The Ohio Prompt Pay laws regulate the timing of payments on both public and private projects. Late payment is a problem in the construction industry as a whole. In order to tip the scales of leverage in favor of lower-tier project participants, many states enact prompt payment laws to penalize late construction payments. Ohio is no exception. Let’s take a look at the specific rules and requirements under the Ohio prompt payment laws.
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Prompt pay on public projects
The Ohio prompt pay on public projects is regulated under Ohio Revised Code Ann. §§153.12 – 153.14, & §4113.62. Most of the requirements under these statutes allow the contract provisions to govern the payment terms between the parties.
However, when the contract is silent in certain situations, the statutes provide default time frames for payment and penalties for non-compliance.
Timing of payments
Public agency to prime contractor
When a contractor has performed in accordance with the terms of the contract and provides an accurate estimate of the labor or materials furnished, they are entitled to payment from the public entity.
The statutes allow for the payment terms set forth in the contract to govern the timing for payments. They do, however, provide some guidance on how to structure payments based on the type of contract they agree to. If there are no specific payment terms provided, then the default time for progress payments is 30 calendar days of receipt of a proper invoice.
If an improper invoice is received, the agency must notify the claimant by telephone or in writing within 15 days. This notice should inform that payment is not forthcoming, include a description of the defect, and provide information on how to correct the defective work.
Prime contractor to subcontractors and suppliers
Once a prime contractor has received project funds from the public entity they, in turn, have 10 days to pass payments down to their subs and material suppliers. They will also have 10 days from receipt of payment, to pay anyone they hired on the project.
Late payment penalties
Grounds to withhold
Unlike many state prompt payment laws, the statute governing Ohio public projects doesn’t explicitly state the reasons a public entity can withhold payments. Instead, the legitimate reasons for withholding payments will be governed by the construction contract terms themselves.
Late payments on public projects in Ohio are subject to interest rates accruing on the unpaid amounts.
For payment from the public entity to the prime contractor, the rate isn’t clear cut. The statute provides for interest at the average prime rate established by commercial banks in the city of over 100,000 population that is nearest to the construction project. So, for example, let’s say you’re working on a public project in Parma, the closest city with a population of over 100,000 would be Cleveland. The rate would be the average prime rate set by the largest banks in Cleveland.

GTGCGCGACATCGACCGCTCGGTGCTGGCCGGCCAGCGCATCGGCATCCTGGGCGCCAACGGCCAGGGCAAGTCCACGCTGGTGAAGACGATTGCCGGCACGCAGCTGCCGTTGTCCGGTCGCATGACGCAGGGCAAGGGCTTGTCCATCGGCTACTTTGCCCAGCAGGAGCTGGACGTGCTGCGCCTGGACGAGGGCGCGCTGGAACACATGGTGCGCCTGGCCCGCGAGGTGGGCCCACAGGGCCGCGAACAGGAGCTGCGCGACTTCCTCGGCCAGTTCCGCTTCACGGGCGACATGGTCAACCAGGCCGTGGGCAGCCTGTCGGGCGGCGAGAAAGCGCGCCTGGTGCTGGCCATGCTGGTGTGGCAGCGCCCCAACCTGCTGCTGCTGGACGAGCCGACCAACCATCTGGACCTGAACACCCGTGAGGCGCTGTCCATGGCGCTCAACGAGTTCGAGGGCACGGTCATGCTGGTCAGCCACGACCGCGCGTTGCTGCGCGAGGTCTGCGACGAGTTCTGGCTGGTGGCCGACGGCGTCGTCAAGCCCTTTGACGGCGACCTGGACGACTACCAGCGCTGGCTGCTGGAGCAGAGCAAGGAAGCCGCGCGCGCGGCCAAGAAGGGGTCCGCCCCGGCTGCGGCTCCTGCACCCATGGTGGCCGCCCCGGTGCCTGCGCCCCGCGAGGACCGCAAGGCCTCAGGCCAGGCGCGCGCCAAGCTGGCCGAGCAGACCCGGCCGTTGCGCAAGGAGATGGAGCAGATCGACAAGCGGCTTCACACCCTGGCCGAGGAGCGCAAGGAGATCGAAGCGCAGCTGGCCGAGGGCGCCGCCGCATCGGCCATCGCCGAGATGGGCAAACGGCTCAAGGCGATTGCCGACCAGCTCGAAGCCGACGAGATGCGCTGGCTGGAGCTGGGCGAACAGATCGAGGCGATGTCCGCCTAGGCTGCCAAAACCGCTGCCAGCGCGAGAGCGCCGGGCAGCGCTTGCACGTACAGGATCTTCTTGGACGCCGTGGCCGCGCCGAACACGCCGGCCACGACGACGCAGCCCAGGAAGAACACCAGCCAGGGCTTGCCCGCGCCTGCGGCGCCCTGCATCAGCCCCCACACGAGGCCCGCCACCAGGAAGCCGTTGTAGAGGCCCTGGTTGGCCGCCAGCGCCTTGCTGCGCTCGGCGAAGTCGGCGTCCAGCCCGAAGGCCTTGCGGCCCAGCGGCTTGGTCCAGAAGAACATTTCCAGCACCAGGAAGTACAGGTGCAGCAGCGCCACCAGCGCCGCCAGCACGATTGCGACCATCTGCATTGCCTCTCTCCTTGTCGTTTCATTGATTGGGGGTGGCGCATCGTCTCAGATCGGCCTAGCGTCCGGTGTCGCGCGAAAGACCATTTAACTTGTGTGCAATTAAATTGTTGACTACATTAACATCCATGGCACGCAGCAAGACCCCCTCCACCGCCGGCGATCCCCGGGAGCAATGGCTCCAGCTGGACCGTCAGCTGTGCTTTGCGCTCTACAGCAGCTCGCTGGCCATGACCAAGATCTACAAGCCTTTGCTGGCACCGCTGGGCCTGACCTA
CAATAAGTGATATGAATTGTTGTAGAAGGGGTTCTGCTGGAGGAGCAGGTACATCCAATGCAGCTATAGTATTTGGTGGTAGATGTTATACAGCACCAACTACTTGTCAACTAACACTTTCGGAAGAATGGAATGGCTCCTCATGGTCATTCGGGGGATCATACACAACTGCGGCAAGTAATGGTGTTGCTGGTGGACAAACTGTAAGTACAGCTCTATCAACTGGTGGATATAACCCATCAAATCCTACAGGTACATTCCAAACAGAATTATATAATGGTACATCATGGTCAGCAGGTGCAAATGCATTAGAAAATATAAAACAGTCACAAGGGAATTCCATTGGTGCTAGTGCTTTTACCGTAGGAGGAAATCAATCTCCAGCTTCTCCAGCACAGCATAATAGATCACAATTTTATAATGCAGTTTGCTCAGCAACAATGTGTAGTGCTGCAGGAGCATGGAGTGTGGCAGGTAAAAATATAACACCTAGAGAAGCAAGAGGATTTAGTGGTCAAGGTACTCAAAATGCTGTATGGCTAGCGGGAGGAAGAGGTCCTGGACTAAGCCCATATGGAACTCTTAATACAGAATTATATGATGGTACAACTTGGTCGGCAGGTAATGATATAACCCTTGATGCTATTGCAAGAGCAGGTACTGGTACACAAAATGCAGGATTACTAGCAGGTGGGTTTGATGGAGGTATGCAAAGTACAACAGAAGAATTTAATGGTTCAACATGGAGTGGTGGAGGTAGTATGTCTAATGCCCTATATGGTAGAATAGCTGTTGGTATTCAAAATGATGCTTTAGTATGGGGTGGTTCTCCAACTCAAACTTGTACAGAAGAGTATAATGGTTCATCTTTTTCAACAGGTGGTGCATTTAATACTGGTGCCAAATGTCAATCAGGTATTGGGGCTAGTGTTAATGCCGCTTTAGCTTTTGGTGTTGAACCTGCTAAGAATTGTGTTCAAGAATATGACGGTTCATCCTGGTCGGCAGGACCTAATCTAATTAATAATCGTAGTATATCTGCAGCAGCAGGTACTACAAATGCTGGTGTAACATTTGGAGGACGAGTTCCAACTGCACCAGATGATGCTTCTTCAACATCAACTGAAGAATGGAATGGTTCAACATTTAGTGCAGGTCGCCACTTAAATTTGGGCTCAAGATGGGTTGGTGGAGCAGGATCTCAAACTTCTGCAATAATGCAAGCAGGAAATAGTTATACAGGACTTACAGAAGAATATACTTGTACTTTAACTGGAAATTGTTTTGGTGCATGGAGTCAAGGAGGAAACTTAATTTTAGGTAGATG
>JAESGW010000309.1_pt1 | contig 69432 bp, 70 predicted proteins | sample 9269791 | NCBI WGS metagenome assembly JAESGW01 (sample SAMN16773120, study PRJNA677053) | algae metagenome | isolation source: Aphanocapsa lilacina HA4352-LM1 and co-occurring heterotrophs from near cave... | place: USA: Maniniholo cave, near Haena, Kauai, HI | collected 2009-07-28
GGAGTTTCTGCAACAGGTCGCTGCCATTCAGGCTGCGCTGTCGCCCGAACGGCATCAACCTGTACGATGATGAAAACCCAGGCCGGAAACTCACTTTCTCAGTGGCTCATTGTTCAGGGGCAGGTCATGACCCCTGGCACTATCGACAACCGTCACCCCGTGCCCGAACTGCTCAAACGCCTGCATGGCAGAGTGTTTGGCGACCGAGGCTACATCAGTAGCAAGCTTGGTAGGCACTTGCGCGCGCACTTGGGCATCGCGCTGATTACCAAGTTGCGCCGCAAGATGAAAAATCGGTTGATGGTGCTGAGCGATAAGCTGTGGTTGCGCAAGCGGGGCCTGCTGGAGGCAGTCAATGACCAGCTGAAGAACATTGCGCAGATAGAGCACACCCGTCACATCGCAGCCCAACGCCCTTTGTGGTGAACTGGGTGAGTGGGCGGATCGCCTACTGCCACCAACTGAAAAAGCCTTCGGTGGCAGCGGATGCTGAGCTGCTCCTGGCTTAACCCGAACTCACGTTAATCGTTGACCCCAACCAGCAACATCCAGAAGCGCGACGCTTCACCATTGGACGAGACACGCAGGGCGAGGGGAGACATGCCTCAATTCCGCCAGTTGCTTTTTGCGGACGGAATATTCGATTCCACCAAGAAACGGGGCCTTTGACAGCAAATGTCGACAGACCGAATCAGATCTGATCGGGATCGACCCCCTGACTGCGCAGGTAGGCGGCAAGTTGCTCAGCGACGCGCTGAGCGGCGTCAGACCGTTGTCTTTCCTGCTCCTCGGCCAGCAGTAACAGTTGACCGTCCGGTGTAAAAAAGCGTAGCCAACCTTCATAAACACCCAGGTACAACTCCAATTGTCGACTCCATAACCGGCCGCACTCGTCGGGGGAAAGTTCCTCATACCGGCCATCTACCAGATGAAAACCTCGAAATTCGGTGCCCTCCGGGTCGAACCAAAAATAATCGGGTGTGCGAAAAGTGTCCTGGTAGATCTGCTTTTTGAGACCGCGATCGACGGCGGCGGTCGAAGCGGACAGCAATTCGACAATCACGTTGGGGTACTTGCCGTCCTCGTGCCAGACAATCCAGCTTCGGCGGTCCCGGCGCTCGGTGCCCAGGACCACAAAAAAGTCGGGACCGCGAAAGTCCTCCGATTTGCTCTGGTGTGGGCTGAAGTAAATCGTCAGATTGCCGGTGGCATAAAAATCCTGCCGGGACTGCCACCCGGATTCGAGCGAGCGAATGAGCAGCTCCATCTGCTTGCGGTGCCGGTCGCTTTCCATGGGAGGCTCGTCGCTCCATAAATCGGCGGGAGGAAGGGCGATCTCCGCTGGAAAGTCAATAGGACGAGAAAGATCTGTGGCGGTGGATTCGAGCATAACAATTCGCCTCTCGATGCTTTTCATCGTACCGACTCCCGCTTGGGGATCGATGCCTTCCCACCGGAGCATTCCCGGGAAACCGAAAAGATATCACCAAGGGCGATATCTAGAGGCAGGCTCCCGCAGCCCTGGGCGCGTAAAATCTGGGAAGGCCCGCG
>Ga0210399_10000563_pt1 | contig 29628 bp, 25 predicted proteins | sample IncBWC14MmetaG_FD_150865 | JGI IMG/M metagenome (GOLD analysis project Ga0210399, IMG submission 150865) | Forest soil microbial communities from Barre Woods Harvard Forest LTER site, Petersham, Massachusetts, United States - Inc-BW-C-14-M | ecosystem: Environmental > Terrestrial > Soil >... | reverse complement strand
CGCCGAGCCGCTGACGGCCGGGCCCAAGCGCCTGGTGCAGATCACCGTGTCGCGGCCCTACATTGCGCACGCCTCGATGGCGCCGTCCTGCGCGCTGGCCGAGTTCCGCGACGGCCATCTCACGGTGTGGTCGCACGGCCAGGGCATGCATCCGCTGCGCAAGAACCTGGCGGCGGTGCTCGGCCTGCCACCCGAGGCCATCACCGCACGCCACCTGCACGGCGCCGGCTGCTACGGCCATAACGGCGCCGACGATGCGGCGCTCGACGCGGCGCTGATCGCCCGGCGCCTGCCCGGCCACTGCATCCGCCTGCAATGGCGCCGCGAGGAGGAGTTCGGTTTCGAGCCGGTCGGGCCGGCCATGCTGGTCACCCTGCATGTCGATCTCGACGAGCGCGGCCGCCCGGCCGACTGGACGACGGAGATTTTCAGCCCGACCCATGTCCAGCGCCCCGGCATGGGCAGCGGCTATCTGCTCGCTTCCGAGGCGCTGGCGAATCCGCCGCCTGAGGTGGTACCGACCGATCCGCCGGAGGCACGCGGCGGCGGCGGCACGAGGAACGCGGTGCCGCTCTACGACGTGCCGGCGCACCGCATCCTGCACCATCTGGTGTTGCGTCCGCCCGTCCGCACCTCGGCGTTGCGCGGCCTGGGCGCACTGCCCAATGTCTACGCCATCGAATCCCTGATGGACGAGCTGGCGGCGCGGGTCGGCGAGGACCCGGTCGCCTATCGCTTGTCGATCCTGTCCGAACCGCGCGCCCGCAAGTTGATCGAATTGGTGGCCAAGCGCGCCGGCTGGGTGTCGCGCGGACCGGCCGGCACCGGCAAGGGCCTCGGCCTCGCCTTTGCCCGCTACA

As for all other types of down-chain payments, the statute is much clearer. These amounts will accrue interest at a rate of 18% a year, beginning on the 11th day following receipt of payment. This ends up being 1.5% interest per month on the improperly withheld amounts.
If the dispute ends up going to court or arbitration, the Ohio prompt pay provisions do provide for the award of attorney fees. These will be awarded to the prevailing party, but this isn’t automatic. The court will consider a few factors to determine if the award would be equitable or not. The relevant factors being the presence of a good faith allegation or defense, the proportion of the amount of recovery as it compares to the amount of the demand, and nature and time expended in rendering the legal services.
Prompt pay on private projects
The statute regulating Ohio prompt pay on private projects is in Ohio Rev. Code §4113.61. These regulations apply to mainly commercial projects, as single, double, and triple family “dwelling houses” are excluded. Furthermore, there are no provisions that regulate payment from the owner, only those from the general contractor down the payment chain.
Timing of payments
A subcontractor or other lower-tiered project participant must submit their pay application or invoice with enough time for the higher-tiered contractor to include that amount in their pay application. Once the higher-tiered contractor receives payment, they will have 10 days (same as public projects) to pass on payment to their subs and suppliers.
A contractor is permitted to withhold payment longer than 10 days, but only the amounts that may be necessary to resolve disputed liens or claims involving the work. The Ohio courts recently addressed this issue in Masiongale Elec-Mech, Inc. v. Constr. One, Inc. The amount that is allowed to be withheld must be direct, tangible amounts relating to disputes involving faulty labor, work, or materials furnished. No other unrelated, disputed amounts or offsets may be withheld.
If the higher-tiered party fails to make payment within the 10 day period, interest will begin accruing on the 11th day at a rate of 18% a year, (again, 1.5% per month). Once the payment is outstanding for 30 days, the law grants the party awaiting payment a cause of action in court. If the dispute goes to court after this 30 day period, the prevailing party may be awarded attorney fees and court costs. This will be determined in the same fashion as attorney’s fees on public works project disputes.
The Ohio prompt pay laws are meant to protect all tiers of a construction project. It’s important to keep in mind that these provisions apply to both the receipt and disbursement of payments on any given construction projects. Interest can add up quickly, especially on larger projects. So understanding how these laws work can not only help ensure that you get paid what you’ve earned, but that you don’t have to pay more than what you contracted for.